Given recent news, awards shows at future long-term care conventions might get a new twist.
“And now please join hands for our Frontline Caregiver of the Year: Arti3000, a tireless, goal-oriented robot from Sunset Path Senior Living in Doomsville, Illinois.” It’ll be hard to tell from the announcer’s voice if she’s scared or excited, which may just mean she’s a robot too.
I’m no Nostradamus, but the root of my prediction is the recent report that tabletop robots designed for the elderly are being tested in New York State’s elderly care communities. The device is similar to Amazon’s Alexa and touts the ability to “empathize with humans and respond to voice and body movement”. It’s all I’ve ever asked of a partner, so if the experiment is successful, I’d like to put my name on the waiting list.
The pandemic and resulting staff shortage has led to an explosion of similar technologies in long-term care facilities, including Temi personal robots presented by a Massachusetts senior living company to communities in five states. Together, they look like a street gang of upright vacuums to me with glowing tablet computer faces, and I’d be nervous to run into one in the supply room late at night. But they’re seemingly harmless, gliding safely through hallways interacting with residents, facilitating video chats with family and doctors, and performing a range of other tasks.
Meanwhile, in a Chicago-area continuing care retirement community, a food runner robot serves tables and delivers meals, to the delight of seniors, and in California, 200 robotic cats and dogs were distributed to residents of assisted living facilities. It should be noted that none of these reports include anxious protests from locals concerned that the machines are controlled by Bill Gates, or run amok and attack them in their sleep. They seem more accepting of this new world than me, and even like having robots around.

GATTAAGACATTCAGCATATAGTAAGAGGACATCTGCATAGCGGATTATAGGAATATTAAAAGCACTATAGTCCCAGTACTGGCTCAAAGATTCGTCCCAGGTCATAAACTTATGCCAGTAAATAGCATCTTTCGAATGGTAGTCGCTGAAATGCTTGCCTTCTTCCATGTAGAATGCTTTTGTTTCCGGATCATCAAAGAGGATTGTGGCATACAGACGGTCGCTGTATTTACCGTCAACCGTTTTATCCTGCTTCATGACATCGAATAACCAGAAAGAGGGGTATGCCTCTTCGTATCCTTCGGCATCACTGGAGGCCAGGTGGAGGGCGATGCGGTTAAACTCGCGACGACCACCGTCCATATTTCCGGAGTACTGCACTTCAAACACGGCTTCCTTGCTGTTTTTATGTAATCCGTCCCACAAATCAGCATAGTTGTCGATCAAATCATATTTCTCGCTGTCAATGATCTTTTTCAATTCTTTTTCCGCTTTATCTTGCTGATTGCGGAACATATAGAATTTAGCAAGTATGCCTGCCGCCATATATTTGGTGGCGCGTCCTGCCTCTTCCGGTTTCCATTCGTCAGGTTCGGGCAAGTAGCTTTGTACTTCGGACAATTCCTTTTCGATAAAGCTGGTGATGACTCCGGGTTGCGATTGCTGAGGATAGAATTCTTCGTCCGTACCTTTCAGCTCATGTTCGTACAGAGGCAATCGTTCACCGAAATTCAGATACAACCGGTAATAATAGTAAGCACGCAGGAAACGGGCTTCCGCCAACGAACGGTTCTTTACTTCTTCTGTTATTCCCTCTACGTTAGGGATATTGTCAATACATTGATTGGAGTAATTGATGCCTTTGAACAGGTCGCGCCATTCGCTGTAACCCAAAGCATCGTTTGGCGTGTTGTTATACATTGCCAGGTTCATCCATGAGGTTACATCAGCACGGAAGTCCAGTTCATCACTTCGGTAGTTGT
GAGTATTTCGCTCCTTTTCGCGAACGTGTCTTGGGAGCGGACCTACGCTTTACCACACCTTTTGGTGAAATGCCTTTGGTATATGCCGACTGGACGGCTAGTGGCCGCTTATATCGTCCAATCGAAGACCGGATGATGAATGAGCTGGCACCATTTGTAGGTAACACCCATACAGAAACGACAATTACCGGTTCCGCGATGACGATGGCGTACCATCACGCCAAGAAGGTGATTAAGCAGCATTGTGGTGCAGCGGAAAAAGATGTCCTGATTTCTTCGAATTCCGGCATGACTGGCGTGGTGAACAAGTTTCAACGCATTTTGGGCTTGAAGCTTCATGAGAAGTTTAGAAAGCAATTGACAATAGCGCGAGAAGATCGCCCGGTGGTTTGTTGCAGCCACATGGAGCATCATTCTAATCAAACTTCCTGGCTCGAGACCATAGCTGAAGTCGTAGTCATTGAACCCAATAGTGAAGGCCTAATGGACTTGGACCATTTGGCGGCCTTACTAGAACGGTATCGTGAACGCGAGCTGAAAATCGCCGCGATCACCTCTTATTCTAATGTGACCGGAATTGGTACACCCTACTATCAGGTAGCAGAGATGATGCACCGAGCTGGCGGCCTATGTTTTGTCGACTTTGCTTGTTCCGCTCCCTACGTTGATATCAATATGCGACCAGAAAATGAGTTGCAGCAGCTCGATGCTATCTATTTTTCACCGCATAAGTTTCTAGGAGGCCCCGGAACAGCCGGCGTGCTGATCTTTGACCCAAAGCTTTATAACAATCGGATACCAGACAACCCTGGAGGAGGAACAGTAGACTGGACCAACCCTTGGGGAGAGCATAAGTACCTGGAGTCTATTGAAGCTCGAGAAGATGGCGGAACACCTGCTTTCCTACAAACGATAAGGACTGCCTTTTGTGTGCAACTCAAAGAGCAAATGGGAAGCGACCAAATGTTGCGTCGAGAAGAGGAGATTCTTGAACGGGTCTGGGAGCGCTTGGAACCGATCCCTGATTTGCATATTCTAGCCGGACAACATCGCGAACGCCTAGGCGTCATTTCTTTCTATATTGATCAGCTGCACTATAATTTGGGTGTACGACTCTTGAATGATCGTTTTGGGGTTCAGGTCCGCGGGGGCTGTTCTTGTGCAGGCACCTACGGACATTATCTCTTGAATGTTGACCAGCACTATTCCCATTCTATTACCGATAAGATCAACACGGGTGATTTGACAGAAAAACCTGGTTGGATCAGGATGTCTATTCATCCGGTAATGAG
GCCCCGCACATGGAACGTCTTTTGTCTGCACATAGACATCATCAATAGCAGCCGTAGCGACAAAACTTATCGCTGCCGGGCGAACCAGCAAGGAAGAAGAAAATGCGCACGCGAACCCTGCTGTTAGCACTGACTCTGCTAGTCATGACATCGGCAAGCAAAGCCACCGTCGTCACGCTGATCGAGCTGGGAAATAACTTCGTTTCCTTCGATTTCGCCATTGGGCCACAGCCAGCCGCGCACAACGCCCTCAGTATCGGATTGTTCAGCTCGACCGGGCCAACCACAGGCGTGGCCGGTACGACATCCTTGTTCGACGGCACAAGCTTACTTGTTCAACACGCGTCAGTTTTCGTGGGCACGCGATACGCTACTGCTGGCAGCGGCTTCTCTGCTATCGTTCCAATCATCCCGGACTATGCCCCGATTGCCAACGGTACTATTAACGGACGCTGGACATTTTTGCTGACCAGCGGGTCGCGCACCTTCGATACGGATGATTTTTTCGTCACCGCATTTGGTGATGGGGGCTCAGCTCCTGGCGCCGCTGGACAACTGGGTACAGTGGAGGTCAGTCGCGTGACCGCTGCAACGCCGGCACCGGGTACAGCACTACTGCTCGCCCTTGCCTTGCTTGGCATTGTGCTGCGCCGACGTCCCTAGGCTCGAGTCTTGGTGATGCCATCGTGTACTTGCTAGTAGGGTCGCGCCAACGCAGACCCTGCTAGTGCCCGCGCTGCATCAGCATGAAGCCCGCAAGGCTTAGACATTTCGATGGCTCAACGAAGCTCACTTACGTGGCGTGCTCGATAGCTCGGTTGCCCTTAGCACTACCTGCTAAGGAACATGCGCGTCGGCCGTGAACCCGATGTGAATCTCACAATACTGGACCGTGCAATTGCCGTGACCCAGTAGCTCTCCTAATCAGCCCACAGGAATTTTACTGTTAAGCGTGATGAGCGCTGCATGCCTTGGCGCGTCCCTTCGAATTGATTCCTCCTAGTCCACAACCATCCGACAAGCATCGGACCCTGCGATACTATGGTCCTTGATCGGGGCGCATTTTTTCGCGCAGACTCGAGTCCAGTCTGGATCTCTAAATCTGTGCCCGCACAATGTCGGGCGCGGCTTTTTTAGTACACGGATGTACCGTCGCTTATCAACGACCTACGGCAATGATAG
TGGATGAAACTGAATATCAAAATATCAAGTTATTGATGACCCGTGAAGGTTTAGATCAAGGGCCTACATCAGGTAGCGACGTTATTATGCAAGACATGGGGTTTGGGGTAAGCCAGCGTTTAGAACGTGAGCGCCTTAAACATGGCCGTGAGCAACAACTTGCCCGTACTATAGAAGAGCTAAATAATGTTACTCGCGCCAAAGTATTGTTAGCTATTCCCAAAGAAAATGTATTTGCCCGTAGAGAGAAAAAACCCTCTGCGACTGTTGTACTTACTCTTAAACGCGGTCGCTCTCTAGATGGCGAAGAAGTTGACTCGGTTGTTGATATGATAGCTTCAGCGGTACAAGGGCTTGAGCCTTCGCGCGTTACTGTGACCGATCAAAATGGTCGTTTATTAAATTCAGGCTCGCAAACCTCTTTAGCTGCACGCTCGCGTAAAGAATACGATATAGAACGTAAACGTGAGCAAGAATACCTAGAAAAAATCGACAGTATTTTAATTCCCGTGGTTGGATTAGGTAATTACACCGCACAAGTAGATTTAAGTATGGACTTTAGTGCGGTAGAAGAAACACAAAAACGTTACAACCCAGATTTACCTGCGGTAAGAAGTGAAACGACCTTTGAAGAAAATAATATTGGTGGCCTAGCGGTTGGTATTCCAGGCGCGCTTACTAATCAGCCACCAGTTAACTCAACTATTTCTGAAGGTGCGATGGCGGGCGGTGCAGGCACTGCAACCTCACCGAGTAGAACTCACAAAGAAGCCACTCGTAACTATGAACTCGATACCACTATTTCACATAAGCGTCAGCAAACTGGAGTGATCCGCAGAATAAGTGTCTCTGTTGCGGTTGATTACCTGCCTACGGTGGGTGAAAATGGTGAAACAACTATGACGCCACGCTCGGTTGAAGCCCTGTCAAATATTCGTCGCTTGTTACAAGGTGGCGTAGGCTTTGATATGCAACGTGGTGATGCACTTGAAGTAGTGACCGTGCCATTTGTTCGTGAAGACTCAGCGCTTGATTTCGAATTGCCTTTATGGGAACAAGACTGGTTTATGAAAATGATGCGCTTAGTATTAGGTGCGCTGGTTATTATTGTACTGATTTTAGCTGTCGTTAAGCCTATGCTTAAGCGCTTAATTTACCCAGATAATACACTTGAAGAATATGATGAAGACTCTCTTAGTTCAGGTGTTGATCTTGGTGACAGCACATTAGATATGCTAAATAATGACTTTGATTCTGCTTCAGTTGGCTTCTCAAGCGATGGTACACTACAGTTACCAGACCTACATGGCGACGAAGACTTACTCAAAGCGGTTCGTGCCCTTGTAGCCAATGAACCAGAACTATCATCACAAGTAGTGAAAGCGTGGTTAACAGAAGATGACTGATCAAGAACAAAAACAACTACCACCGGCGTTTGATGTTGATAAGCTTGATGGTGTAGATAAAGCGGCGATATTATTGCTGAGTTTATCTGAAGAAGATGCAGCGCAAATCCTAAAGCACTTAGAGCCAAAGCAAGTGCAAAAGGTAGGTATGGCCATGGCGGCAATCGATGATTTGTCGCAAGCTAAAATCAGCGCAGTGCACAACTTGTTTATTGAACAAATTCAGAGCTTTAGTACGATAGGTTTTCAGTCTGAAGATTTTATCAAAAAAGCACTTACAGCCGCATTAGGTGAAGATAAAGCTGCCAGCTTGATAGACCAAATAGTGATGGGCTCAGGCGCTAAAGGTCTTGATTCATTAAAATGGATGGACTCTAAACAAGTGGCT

So, could residents of long-term care facilities even come to prefer them to real humans? It is certainly possible. Because when I compare the strengths and weaknesses of robots to my own, for example, I stand less well on my feet. Energy and efficiency? Victory goes to the robots. Reliability? Robots. Loyalty and honesty? Definitely robots. Express feelings and emotions? I was repeatedly told that a robot would be much better.
In practical situations, they have certain weaknesses. The robots that run the facility’s yoga classes sometimes fall over and need to be retrieved. But in all honesty, the same thing happens to me every time I try tree pose. Bot OSes crash sometimes, but most afternoons so do I. What I mean is that in a head-to-head analysis of traits a resident might enjoy, robots might beat people, or at least me, most of the time. .
On an even deeper and more basic level, I guess the surprisingly enthusiastic and rapid adoption of robots by older people shouldn’t be so surprising. With all the incivility these days in some circles, many of us might prefer a polite robot to a typical human.
things i think about is written by Gary Tetz, two-time national silver medalist and three-time regional gold and silver medalist in the Association of Business Press Editors (ASBPE) Awards Program, as well as winner of the APEX Awards Excellence. Since the turn of the last century, it has entertained, inspired, informed and sometimes confused long-term care readers around the world. He is a writer and video producer for Consonus Healthcare Services in Portland, OR.
The opinions expressed in McKnight Long Term Care News guest submissions are those of the author and not necessarily those of McKnight Long Term Care News or its editors.